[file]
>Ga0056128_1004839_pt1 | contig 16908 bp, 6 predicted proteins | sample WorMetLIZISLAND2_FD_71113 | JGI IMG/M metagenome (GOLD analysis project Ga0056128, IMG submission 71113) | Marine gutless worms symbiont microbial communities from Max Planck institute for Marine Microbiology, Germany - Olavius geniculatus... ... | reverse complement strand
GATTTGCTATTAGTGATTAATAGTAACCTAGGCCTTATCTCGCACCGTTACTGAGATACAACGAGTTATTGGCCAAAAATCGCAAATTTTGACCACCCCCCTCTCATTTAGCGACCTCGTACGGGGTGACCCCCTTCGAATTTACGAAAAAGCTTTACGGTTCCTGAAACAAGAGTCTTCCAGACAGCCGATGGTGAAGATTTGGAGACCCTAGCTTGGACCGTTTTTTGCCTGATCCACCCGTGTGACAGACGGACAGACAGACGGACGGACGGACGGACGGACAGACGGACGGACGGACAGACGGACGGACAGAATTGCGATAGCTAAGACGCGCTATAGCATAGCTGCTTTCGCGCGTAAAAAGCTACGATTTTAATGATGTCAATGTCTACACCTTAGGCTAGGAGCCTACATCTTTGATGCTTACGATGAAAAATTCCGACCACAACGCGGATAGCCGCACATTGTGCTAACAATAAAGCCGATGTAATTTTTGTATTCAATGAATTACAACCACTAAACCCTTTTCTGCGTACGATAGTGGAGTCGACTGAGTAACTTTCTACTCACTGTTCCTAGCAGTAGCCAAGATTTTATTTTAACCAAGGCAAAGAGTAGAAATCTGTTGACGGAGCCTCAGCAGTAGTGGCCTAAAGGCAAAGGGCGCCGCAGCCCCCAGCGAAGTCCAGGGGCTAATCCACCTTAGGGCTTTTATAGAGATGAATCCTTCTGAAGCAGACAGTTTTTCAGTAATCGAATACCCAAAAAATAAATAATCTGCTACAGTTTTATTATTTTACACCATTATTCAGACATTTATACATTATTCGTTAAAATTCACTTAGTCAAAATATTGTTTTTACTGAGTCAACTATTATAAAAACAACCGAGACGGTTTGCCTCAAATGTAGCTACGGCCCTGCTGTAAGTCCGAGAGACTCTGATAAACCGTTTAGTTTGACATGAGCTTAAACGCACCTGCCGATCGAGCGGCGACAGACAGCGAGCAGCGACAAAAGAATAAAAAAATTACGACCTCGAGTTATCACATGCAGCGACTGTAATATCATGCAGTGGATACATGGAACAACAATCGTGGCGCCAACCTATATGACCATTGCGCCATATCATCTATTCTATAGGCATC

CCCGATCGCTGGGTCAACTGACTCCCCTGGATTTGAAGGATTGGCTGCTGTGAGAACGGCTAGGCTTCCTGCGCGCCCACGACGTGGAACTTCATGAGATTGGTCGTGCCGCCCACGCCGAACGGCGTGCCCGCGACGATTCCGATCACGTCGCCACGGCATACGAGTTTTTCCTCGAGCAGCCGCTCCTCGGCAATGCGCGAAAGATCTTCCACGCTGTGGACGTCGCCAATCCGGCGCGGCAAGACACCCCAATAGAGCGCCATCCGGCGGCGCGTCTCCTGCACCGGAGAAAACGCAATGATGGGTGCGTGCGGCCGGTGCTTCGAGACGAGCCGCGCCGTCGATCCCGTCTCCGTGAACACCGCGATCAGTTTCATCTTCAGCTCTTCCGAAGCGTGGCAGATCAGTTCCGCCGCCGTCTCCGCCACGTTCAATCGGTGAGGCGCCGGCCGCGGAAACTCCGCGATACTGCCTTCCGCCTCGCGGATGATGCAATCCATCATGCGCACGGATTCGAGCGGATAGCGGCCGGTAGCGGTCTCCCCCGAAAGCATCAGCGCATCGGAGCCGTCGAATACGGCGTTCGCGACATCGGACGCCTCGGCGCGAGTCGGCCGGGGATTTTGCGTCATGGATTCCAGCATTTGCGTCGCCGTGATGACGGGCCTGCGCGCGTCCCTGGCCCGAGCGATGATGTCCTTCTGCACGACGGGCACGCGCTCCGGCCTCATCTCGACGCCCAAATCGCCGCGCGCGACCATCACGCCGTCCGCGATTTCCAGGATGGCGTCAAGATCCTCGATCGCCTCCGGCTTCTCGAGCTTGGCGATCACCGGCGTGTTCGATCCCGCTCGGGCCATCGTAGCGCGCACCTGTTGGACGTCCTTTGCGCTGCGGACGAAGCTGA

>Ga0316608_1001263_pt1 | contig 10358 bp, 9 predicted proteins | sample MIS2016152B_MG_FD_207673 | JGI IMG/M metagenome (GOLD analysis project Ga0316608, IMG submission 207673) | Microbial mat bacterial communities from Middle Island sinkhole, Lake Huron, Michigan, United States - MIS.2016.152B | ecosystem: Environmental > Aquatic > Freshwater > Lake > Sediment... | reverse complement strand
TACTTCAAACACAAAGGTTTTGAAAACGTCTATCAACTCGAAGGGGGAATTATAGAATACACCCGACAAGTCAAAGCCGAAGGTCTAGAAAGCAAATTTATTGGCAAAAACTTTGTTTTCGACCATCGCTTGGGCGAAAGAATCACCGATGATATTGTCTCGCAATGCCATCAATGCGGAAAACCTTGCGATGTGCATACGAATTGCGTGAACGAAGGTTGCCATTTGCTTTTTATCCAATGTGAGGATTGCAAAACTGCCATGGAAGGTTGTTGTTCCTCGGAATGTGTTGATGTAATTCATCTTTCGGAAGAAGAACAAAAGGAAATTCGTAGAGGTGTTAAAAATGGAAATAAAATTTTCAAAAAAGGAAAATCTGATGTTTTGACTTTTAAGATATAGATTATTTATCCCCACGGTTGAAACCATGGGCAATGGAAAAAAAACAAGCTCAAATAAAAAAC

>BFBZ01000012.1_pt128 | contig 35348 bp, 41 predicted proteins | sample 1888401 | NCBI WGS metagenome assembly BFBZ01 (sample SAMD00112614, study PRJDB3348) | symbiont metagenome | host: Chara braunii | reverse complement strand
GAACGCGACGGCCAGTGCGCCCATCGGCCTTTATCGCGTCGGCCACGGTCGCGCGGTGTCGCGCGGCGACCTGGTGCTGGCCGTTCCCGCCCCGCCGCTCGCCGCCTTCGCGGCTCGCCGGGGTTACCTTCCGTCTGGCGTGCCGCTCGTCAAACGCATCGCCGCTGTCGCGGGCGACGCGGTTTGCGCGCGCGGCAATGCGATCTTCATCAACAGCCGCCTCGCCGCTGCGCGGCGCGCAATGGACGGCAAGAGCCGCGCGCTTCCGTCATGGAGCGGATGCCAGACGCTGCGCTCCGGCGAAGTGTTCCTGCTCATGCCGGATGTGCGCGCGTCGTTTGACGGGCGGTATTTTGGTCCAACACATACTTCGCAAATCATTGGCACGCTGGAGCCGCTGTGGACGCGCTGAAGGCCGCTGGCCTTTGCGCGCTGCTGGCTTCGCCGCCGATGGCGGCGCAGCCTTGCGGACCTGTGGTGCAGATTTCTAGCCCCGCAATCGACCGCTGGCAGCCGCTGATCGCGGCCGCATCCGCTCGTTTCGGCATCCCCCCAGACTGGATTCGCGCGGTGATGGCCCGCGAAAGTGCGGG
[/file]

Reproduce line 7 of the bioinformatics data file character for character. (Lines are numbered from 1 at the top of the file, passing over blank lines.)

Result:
GAACGCGACGGCCAGTGCGCCCATCGGCCTTTATCGCGTCGGCCACGGTCGCGCGGTGTCGCGCGGCGACCTGGTGCTGGCCGTTCCCGCCCCGCCGCTCGCCGCCTTCGCGGCTCGCCGGGGTTACCTTCCGTCTGGCGTGCCGCTCGTCAAACGCATCGCCGCTGTCGCGGGCGACGCGGTTTGCGCGCGCGGCAATGCGATCTTCATCAACAGCCGCCTCGCCGCTGCGCGGCGCGCAATGGACGGCAAGAGCCGCGCGCTTCCGTCATGGAGCGGATGCCAGACGCTGCGCTCCGGCGAAGTGTTCCTGCTCATGCCGGATGTGCGCGCGTCGTTTGACGGGCGGTATTTTGGTCCAACACATACTTCGCAAATCATTGGCACGCTGGAGCCGCTGTGGACGCGCTGAAGGCCGCTGGCCTTTGCGCGCTGCTGGCTTCGCCGCCGATGGCGGCGCAGCCTTGCGGACCTGTGGTGCAGATTTCTAGCCCCGCAATCGACCGCTGGCAGCCGCTGATCGCGGCCGCATCCGCTCGTTTCGGCATCCCCCCAGACTGGATTCGCGCGGTGATGGCCCGCGAAAGTGCGGG